"blocks" to transfer the filesystem to the hard drive.

To transfer the filesystem to the hard drive, you type (at the "#" prompt):

mkfs -c /dev/hdX blocks

in all lower-case letters, replacing the "X" in "/dev/hdX" with the number
that LINUX named the partition, and the number of kilobytes in the
partition in place of "blocks". So if you have a 10 meg partition, and
LINUX's FDISK reported it as:

/dev/hd2 : 10200 blocks: undetermined partition device 0x02
(I forget what it looks like; it's something like this)

you would type: mkfs -c /dev/hd2 10200

The filesystem transfer may take a while if you have a large partition. It
may look and sound like your controller card is locked up, but bear with it
for a few minutes. The "-c" is for checking the blocks in the partition to
make sure that they're ready for the new operating system. (Think of it as
another form of DOS's FORMAT command.) Note: EVERYTHING in the partition
will be completely wiped out, so make sure that you're performing this on
the correct one!!!

Now you're ready to "mount" the filesystem. For consistency, I'll refer to
the drive as /dev/hd2, because that's what my system is set up to. Use
whatever drive you used in the "mkfs" line.

Type this:

cd /
mount /dev/hd2 /user

If you get errors, then mkfs screwed up. I don't know what to do in this
case. (I guess, once again, stick with DOS...)

At this point you need to transfer all of the files from the root floppy
onto the hard drive. When at the "#" prompt, this is what you type:

cd /user
for i in bin dev etc usr
cp +recursive +verbose /$i $i

After the files are through being transferred, execute "sync" three times,
each time waiting for the sync process to end. Reboot your computer with
your DOS system diskette.

When you're in DOS, you're going to use DEBUG to change the 508th and 509th
byte in BOOTU.IMG so that it'll look on the hard drive for the root as
opposed to the floppy drive. Here's where things get a little sticky...

First of all, you don't want to do anything with the LINUX boot diskette;
that's going to be overwritten by the new version of BOOTU.IMG that you're
going to create. You want to alter a new copy of BOOTU.IMG as extracted
from the original LINUX archive file. Copy it onto a floppy, log onto the
floppy drive, and call up DEBUG, using the path that points to it, and
passing it the BOOTU.IMG filename:


When you're at the "-" prompt, type "E 2FC". This will take you to the
508th byte, and will show you the contents. At this point, you enter the
numeric value that points to the device number of the drive partition.
(Keep reading...) After hitting ENTER, type "E 2FD", which takes you to
the 509th byte, at which time you enter "03", which is the LINUX code for a
hard drive. So, if you set up your system for /dev/hd2, you would enter
"02" at 2FC, and "03" at 2FD. Or, if you set it up for /dev/hd6, you would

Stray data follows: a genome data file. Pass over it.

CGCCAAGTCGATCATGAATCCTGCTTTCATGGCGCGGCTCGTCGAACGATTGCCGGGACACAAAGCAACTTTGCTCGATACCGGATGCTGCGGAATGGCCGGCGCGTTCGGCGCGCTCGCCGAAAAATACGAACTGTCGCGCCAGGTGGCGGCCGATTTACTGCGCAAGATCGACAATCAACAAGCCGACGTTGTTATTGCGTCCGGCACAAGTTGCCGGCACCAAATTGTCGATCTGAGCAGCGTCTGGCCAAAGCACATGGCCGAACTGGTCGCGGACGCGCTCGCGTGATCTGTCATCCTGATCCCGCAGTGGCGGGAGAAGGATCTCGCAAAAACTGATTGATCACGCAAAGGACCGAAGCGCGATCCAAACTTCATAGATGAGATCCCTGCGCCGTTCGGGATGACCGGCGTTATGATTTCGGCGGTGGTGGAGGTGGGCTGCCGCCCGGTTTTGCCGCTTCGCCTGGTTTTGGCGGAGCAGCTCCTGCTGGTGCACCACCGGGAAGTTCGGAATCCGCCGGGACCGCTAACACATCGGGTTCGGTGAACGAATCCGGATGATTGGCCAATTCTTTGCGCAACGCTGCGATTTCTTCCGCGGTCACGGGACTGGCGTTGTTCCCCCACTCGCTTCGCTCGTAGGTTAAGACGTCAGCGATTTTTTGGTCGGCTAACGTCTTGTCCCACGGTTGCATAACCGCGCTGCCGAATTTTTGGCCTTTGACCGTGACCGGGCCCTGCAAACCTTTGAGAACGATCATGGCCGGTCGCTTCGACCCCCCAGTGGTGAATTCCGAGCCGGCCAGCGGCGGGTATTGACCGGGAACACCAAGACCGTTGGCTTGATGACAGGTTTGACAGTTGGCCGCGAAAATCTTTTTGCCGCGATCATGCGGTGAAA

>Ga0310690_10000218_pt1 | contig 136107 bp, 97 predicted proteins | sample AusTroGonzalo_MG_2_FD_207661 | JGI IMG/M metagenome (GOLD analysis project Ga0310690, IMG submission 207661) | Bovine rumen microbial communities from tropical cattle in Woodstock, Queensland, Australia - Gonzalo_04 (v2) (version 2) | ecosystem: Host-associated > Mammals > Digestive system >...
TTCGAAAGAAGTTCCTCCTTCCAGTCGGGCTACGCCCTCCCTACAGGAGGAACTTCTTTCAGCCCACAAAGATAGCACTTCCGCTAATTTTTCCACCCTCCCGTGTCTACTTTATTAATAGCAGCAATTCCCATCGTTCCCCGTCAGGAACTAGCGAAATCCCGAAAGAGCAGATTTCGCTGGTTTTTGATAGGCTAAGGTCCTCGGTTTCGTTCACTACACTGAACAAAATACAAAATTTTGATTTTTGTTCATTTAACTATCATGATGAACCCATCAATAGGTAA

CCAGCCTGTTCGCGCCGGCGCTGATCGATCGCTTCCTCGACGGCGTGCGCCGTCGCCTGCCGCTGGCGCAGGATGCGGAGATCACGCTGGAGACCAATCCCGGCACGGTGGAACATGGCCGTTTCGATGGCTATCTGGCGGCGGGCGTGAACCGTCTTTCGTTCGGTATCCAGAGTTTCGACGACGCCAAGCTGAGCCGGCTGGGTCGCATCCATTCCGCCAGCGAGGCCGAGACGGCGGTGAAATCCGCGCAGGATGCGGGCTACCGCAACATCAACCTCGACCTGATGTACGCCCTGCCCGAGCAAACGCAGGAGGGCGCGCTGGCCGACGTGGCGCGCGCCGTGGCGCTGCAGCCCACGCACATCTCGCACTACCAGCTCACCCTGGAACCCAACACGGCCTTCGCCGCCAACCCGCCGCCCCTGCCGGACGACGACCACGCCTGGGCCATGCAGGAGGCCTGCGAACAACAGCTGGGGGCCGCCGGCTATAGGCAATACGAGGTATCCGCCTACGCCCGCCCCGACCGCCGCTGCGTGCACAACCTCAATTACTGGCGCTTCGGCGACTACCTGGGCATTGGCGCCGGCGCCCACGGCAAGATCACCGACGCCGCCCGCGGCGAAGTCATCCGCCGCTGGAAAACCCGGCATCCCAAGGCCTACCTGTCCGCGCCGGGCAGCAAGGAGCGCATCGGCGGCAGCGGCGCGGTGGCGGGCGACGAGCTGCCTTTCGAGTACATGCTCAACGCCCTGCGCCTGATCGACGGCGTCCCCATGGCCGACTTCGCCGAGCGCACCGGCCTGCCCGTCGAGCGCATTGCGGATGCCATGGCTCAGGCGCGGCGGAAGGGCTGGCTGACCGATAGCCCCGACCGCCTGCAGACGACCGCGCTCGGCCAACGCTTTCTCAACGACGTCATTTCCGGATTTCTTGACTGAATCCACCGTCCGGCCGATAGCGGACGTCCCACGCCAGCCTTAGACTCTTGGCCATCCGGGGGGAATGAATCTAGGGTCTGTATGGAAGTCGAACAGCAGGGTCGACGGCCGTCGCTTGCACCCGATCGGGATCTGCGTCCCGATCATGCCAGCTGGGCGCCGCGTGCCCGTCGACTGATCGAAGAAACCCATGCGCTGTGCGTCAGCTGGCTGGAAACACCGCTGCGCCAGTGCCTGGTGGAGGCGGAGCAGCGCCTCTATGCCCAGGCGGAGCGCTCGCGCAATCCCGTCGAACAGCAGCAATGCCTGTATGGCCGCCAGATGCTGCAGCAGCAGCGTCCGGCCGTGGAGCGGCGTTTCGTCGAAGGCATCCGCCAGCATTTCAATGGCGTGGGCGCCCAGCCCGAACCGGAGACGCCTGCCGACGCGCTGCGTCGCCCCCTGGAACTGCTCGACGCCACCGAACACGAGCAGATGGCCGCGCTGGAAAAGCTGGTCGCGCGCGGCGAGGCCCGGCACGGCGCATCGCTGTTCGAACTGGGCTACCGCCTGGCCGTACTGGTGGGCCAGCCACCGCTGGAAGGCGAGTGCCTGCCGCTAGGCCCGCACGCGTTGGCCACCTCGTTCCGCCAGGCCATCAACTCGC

enter "06" at 2FC and "03" at 2FD. (The reason that you don't go to the
hex address of byte 508 directly is that DEBUG loads files starting at byte
100h, which is byte 256 in decimal. You need to add 508 to 256, giving you
764. The address of the 764th byte in a DEBUG session is 2FC in
hexadecimal. It took me TOO LONG to figure this little trick out, not
being the most frequent DEBUG-er...). After entering the new bytes, type
"w" to write the changes to BOOTU.IMG, then "q" to quit from DEBUG. The
process will look something like this (this is just a visual aid for those
people who aren't familiar with DEBUG. The "XXXX's" will be different for
every computer.):

-e 2fc
-XXXX:02FC 00.02 <---(the "02" is entered by you)
-e 2fd
-XXXX:02FD 00.03 <---(the "03" is entered by you)
-writing 2A700 <---(I don't remember how many bytes
-q it was... It isn't important...)

The boot image file is now ready to read the hard drive as the root. Use
RAWRITE to copy BOOTU.IMG to the LINUX boot floppy (overwriting the old
version), and with the newly revised LINUX boot disk in the bootable disk
drive, reboot the computer. If all works well, after hitting ENTER when
prompted to, instead of a prompt to "Insert Root Diskette" you should be
seeing the continuation of the boot process as executed from the hard

Again, this doesn't eliminate the use of the boot diskette. It only
enables you to use the hard drive for the LINUX root (which is a hell of a
lot better than a 1.2meg floppy that has only 30k of space left on it!).
This opens up the operating system to let you use other binaries downloaded
from BBS's and such; otherwise, you'd be stuck with a small amount of space
on a floppy to play with. Besides, the hard drive runs a HELLUVA lot

(Now, to learn UNIX... Iggghhh...)

Erik Ratcliffe
(Eyes bugging out from carpal tunnel syndrome after
spending 5 hours trying to get LINUX loaded right)

 December 12, 2017  Add comments